At a minimum, you'll need a cruiser sized hull, so that's a minimum of twenty five thousand tonnes; it has to be able to strategically keep pace with the major fleet units, so at least factor three range. A lot of designs mention manoeuvre as being factor two, but I think this tends to be a legacy artifact, carriers need to tactically keep up with the line, or be able to move out of trouble, so the minimum would have to be factor three, if not factor five; remember, a lot of fighters are going to be able to be able to move at factor nine now, and armour, while it should be added, isn't a real priority.

It would be interesting to know why eighty came up to be the usual fighter complement for the Imperium; by Imperium standards, they would have to be at least heavy fighters, since light fighters aren't going to make the same impact. Fleet carriers are going to have to devote at a minimum ten percent of their volume to subsidiary combat craft

Light fleet carriers will be at least twenty kay tonnes, and their air wing should resemble that which currently complements the American supercarriers in peacetime; in wartime, they may specialize in a specific role, and tend to have craft that are more effective in carrying out those types of missions.

I don't think there are any examples of actual medium sized carriers in Traveller, though using currently existing ships as a guide, sixty thousand tonnes, with a variance of fifteen thousand either way, consisting of a balanced air wing, with an emphasis to taking initiative, so perhaps strike might be an appropriate adjective, possibly with an assault capability.

Our only example of a fleet carrier weighs in at a hundred kay, and has an air group of around three hundred craft, which is certainly larger than a lot of air forces. You'd be tempted to label this as a supercarrier, but it's not. The light fleet cruiser would tend to support a squadron of battleships, the heavy fleet carrier an entire task force, or fleet, if you prefer. The medium one will get sent on independent operations, while the supercarrier is pretty much a force in itself.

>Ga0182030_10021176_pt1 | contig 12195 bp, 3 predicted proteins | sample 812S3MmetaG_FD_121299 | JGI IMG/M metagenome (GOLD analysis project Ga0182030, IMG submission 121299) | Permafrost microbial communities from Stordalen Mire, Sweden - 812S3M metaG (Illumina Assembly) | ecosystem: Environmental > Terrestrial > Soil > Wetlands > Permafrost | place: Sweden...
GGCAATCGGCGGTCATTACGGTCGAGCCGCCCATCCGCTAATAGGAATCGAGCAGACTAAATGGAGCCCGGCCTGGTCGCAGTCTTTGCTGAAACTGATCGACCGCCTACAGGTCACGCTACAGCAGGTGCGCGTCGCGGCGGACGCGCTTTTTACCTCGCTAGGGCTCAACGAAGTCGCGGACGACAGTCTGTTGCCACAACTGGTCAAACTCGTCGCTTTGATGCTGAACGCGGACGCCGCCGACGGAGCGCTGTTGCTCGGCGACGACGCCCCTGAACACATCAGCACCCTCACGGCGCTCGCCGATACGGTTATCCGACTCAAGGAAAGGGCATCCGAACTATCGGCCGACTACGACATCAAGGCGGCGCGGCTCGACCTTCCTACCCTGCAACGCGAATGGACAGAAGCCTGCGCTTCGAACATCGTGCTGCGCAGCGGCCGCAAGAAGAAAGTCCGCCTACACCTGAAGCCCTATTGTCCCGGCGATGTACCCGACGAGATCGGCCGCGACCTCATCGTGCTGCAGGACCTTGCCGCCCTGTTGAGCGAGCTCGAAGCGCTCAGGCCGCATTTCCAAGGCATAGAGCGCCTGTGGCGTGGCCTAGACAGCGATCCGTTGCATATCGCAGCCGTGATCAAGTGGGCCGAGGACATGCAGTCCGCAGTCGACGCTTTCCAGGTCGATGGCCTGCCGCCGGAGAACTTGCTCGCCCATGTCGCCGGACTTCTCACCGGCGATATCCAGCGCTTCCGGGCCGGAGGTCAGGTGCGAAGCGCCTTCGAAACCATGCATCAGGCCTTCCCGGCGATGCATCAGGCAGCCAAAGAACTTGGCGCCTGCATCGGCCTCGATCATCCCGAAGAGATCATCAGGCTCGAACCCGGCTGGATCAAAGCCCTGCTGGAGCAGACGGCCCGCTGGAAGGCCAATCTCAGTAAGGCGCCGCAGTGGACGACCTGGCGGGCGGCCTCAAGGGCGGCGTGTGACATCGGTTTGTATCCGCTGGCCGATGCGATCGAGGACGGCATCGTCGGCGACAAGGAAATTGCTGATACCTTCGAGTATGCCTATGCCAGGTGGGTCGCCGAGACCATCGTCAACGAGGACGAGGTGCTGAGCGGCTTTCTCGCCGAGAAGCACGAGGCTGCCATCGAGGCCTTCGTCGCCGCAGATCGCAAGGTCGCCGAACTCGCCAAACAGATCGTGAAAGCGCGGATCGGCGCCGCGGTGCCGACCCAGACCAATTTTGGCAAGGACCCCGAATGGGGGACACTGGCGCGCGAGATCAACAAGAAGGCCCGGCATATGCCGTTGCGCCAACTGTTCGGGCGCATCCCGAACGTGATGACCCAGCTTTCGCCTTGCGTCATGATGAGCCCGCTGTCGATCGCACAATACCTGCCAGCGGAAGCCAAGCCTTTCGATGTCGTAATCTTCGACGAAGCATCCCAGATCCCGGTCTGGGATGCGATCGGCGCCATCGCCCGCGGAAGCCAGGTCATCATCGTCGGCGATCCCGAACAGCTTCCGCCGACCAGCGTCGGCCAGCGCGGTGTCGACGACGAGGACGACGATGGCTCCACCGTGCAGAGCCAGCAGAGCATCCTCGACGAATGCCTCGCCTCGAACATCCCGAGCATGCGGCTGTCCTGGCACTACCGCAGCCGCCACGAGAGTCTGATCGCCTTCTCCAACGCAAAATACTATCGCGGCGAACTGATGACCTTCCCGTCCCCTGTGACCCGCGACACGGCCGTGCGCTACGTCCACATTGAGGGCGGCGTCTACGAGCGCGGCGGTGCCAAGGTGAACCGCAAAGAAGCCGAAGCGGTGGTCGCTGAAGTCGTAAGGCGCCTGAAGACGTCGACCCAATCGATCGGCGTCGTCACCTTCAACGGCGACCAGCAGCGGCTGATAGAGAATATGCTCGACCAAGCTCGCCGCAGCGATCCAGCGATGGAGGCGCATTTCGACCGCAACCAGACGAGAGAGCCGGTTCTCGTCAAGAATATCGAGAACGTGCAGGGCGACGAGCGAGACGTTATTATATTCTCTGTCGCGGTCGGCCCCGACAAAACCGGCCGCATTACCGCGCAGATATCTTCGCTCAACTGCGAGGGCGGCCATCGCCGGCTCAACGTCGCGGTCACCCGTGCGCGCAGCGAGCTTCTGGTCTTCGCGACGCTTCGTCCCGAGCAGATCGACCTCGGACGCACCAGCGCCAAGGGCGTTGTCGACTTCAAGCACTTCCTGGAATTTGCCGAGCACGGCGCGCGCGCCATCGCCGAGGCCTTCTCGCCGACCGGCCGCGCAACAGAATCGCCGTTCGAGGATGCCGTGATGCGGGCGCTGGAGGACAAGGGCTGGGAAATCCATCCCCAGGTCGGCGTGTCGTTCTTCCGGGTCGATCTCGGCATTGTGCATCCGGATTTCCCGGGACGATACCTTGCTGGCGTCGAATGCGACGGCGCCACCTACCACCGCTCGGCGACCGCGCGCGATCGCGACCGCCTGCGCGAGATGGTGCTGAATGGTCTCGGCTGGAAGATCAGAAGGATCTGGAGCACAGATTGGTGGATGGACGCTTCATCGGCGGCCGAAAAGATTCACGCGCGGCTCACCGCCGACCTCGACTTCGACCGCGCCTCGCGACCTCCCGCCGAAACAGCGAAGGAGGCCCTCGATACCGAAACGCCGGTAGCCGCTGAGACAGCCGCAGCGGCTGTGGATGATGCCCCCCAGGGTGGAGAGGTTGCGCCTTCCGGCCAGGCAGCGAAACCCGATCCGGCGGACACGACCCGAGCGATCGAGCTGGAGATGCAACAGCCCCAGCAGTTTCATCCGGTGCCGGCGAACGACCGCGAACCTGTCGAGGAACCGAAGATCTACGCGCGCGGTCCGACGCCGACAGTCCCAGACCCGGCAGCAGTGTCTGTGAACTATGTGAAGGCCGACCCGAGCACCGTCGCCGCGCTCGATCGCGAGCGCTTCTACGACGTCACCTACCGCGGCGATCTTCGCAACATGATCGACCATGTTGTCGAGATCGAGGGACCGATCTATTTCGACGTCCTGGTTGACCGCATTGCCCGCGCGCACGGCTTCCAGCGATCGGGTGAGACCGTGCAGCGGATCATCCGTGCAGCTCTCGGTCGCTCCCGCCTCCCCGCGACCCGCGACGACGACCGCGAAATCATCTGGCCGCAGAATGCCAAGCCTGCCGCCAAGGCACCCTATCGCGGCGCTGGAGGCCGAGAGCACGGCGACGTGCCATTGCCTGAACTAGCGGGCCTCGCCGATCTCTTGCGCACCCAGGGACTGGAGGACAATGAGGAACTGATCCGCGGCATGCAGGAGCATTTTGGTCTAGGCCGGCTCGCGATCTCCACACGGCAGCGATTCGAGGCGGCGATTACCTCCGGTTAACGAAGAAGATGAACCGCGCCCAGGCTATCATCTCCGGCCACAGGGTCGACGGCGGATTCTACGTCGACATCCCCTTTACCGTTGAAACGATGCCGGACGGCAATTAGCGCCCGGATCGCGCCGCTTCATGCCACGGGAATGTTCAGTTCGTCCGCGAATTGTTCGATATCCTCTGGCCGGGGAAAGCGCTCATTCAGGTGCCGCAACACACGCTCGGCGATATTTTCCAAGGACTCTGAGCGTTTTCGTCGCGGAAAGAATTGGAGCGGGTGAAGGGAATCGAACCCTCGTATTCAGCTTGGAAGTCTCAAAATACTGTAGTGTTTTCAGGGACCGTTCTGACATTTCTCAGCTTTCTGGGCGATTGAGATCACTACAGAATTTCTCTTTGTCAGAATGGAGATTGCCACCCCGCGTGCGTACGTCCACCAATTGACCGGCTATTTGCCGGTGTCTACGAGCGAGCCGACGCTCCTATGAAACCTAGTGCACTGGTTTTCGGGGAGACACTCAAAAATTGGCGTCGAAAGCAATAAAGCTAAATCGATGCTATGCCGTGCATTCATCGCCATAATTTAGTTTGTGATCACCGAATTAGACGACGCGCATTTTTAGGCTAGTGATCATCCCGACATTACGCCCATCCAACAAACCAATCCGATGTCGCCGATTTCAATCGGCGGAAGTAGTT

Heavy fleet carriers are important assets, one reason that they're at least a hundred kay tonnes; the Imperium might consider their role more to complement the line of battle, which is why they've never built larger ones, as I suppose their weight could range up to one fifty kay, as the Imperium would probably just prefer to give this capacity to one of their super dreadnoughts, that would be well able to defend itself, than seeing a requirement to construct any larger carrier, though at a hundred kay tonnes, it has more survivability and capacity than a medium fleet carrier.

I'm going to guess that the Solomani with their Midway supercarriers are the only ones to have ever bothered or seen a need to build a class of carrier that has this capacity, though using a dispersed configuration indicates that they wanted to stuff as many craft, using the term loosely, onboard as possible.
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Re: Ship Design Philosophy

Postby Condottiere » Sat Nov 26, 2016 11:22 pm

Starships: Engineering and Bunkerage

Quick guide to the likely default percentages you'll have to set aside for the fuel and engineering components:

Jump factor - Percentage

One - 13.5%

Two - 27%

Three - 40.5%

Four - 54%

Five - 67.5%

Note: using higher technology efficiency bonii will lower percentages.
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Re: Ship Design Philosophy

Postby Condottiere » Sun Nov 27, 2016 12:47 am

Starwarships: Carriers

It would appear to me that fleet carrier should be designed around multiples of eighty heavy fighter equivalents, that should have five thousand tonne hangars dedicated to each group, with a launch tube and a recovery deck, plus one spare launch tube, just in case one isn't working.

Putting aside min maxing, you do want your maintenance and armoury personnel to have plenty of space to examine and fix each craft scheduled to be catapulted out, and you don't want to depend on a single catapult, which if kaputted, is going to remove any military value a carrier has, though you could wrestle the fighters to one of the auxiliary launch facilities, that can take or launch one craft per turn; recovery decks are probably easier to repair and or clear.

Using heavy fighter equivalents to calculate capacity would allow a the fleet commander to adjust the composition of wings to suit the mission(s) the carrier is expected to undertake.